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Ian999
21-12-2006, 14:22 PM
Can anyone advise me whether the landlord has to provide a smoke alarm for the rented property? Also, if they supply a battery powered one, whose responsibility is it to change the battery.

Thanks:)

mk85
21-12-2006, 14:28 PM
Your Landlord does have to have a Fire Alarm installed. Its the Lanlords responsibilty to ensure the fire alarm is working correctly and should check it periodically. I do it once a week.

Ian999
21-12-2006, 14:43 PM
Thanks for the quick reply. Do you know how many has to be installed, i.e. is it just one for downstairs and one for upstairs? Also, do they need to supply fire blankets for the kitchen, and any other fire saftey things?

Thanks

jeffrey
21-12-2006, 14:43 PM
Your Landlord does have to have a Fire Alarm installed. Its the Lanlords responsibilty to ensure the fire alarm is working correctly and should check it periodically. I do it once a week.
Yes, and also see the new Regulatory Reform (Fire Safety) Order 2006.

Beeber
21-12-2006, 14:45 PM
http://www.landlordzone.co.uk/fire_safety.htm

Shelter indicates that it could come under the tenant's responsibility for minor maintenance, such as changing a light bulb

http://england.shelter.org.uk/advice/advice-3182.cfm

Beeber
21-12-2006, 14:47 PM
According to the landlordzone info,

"There is no compulsory requirement to provide fire extinguishers or fire blankets in normal tenanted properties, but again, this may be a wise precaution, at least in the kitchen area.

Having made the decision to provide fire extinguishers though, the landlord or agent should then arrange for a 12 monthly service."

Is this information out of date, then? And I take it that there are more stringent regulations for properties that require a HMO licence?

mk85
21-12-2006, 14:49 PM
If its a HMO then you also need to supply fire blankets and CO2 Fire Extinguishers, under the New HMO licensing laws. Although i'm not sure about houses rented to single households.

P.Pilcher
21-12-2006, 15:49 PM
One of my properties has two bedrooms and is ocupied by two ladies who are not related as joint tenants. With regard to the new HMO legislation, I contacted the environmental health department of the appropriate L.A. I was advised that this property, on their rules constituted a HMO but I was not (thank heavens) expected to be licenced. Their requiremnts boiled down to providing a fire blanket in the kitchen.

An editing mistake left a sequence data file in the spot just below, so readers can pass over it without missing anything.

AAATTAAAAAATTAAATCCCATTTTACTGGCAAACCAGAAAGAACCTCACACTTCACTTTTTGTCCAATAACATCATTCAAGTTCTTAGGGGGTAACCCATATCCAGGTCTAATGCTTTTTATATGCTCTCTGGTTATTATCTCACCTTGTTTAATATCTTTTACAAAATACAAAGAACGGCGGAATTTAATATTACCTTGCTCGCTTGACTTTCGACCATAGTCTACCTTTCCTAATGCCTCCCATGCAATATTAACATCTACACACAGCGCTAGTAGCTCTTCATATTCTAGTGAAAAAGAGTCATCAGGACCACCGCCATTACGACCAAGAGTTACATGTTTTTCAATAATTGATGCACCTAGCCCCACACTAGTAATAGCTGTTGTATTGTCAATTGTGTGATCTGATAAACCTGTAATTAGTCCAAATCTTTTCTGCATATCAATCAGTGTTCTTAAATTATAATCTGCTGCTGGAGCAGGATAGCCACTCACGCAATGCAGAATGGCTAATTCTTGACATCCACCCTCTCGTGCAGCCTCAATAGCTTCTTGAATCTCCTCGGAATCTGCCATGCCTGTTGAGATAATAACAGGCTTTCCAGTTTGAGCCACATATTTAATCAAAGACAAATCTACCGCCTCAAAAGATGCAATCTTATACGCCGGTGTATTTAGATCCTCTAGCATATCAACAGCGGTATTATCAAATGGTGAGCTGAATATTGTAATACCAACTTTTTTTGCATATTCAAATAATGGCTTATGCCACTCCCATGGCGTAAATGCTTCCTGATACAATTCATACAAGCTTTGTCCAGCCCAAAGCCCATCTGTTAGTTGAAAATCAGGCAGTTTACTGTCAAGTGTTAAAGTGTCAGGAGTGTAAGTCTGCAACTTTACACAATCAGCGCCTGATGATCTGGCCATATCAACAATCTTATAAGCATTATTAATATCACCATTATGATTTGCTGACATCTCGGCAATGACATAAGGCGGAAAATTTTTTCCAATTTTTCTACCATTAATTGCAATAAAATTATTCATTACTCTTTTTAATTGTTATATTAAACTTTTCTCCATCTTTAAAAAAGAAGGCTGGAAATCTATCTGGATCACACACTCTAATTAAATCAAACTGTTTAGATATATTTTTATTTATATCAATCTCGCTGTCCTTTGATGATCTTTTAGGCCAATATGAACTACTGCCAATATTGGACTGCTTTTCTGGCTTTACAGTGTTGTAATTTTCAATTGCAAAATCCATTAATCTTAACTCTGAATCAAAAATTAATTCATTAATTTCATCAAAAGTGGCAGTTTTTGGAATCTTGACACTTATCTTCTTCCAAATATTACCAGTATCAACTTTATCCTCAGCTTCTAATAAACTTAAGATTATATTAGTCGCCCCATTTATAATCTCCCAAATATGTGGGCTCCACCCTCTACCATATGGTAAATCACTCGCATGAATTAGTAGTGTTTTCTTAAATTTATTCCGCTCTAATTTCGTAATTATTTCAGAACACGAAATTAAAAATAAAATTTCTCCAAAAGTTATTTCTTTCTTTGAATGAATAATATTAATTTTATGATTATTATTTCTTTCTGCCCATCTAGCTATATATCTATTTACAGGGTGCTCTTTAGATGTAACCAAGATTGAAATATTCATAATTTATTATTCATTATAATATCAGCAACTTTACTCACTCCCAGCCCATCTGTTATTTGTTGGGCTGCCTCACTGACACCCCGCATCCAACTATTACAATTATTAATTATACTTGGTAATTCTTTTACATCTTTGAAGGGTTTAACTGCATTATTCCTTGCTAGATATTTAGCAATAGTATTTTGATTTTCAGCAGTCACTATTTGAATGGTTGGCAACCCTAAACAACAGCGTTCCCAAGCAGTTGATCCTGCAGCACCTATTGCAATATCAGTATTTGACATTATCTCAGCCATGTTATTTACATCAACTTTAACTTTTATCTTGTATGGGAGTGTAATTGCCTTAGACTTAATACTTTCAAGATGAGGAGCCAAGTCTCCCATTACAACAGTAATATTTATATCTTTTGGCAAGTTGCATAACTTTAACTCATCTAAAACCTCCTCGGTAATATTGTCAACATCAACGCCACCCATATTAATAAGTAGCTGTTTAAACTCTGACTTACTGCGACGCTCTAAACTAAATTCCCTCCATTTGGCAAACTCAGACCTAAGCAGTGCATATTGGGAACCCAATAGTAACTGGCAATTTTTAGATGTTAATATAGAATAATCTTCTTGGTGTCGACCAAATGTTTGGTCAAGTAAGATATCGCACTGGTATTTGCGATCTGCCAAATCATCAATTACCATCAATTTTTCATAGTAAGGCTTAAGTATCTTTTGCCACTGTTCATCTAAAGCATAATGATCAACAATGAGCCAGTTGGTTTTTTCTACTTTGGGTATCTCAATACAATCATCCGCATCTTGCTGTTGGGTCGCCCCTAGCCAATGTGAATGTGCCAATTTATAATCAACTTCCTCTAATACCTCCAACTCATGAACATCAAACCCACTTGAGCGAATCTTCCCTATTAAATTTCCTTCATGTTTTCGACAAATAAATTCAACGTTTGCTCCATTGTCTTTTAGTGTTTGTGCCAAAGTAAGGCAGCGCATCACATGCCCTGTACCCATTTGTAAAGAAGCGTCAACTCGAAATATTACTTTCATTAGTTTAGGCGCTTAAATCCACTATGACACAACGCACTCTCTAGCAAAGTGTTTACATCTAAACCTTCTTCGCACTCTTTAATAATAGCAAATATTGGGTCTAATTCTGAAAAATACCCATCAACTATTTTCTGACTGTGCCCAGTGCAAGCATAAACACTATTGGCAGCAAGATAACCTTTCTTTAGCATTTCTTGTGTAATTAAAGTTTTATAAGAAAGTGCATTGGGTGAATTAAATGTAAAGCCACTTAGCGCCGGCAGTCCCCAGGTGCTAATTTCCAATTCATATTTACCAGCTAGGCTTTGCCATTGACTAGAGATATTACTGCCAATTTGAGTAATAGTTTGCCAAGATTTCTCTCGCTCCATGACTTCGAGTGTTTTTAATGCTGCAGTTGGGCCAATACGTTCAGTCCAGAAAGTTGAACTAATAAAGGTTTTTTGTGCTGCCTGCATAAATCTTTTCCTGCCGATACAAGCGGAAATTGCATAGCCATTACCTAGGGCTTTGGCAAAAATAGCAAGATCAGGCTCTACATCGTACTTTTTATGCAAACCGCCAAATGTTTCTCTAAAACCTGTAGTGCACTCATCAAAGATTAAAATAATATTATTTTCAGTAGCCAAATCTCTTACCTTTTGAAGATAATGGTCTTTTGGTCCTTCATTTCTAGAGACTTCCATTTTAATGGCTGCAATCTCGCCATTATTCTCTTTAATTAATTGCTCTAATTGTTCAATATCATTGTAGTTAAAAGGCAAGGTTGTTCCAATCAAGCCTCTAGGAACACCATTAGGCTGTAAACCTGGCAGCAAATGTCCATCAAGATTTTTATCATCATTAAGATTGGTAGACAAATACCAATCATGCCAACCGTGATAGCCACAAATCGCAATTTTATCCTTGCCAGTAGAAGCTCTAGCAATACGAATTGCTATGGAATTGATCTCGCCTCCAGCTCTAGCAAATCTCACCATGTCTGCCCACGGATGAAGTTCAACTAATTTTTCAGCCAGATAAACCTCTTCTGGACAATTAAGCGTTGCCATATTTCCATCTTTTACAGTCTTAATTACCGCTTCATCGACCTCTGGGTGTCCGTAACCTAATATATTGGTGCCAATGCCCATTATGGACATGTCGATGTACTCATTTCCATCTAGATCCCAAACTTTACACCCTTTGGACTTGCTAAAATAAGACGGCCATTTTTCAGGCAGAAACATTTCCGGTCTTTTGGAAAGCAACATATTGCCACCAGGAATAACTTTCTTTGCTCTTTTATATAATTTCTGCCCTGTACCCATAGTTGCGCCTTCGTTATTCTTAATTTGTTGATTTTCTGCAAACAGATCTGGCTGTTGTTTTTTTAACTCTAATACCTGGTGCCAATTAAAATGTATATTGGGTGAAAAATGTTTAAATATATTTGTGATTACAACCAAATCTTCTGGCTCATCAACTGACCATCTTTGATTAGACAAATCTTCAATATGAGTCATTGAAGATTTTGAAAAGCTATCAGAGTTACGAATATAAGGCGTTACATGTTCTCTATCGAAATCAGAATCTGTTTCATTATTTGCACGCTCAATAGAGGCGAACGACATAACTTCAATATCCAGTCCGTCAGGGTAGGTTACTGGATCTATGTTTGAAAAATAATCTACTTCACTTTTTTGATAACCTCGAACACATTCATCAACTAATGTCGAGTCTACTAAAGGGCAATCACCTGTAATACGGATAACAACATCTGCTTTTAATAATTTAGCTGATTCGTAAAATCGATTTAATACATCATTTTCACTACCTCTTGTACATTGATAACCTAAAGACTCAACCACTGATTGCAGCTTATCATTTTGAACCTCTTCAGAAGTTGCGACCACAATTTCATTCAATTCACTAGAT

P.P.

Paul_f
21-12-2006, 16:32 PM
Your Landlord does have to have a Fire Alarm installed. Its the Lanlords responsibilty to ensure the fire alarm is working correctly and should check it periodically. I do it once a week.UTTER RUBBISH AS A GENERAL COMMENT!

Ericthelobster
21-12-2006, 18:13 PM
UTTER RUBBISH AS A GENERAL COMMENT!Just what I was thinking! Does mk85 really go round to see his tenant(s) every week in order to check their alarm?!

Personally, I get my tenants to sign the following release form at the start of a tenancy:


This property has been provided with a smoke alarm/s. At the commencement of this tenancy the smoke alarm/s have been fitted with new batteries and tested for correct operation.
Please be aware that the tenancy agreement requires that you as tenant/s ensure that the smoke alarm/s are operable at all times, to test for correct operation of the smoke alarm/s on a regular basis (suggest weekly) and to replace the batteries with new ones as and when required. In the event of a fault developing with a smoke alarm (ie it fails routine testing even with new battery) the landlord must be notified immediately.

.................................................. .................................................. .................................

I/we hereby confirm that the smoke alarm/s have been tested in our presence on entry to this tenancy and are in full working order. I/we fully accept our responsibilities regarding the maintenance of the smoke alarm/s throughout the term of our occupancy and hereby absolve the landlord and/or the managing agent from responsibility should I/we fail to comply.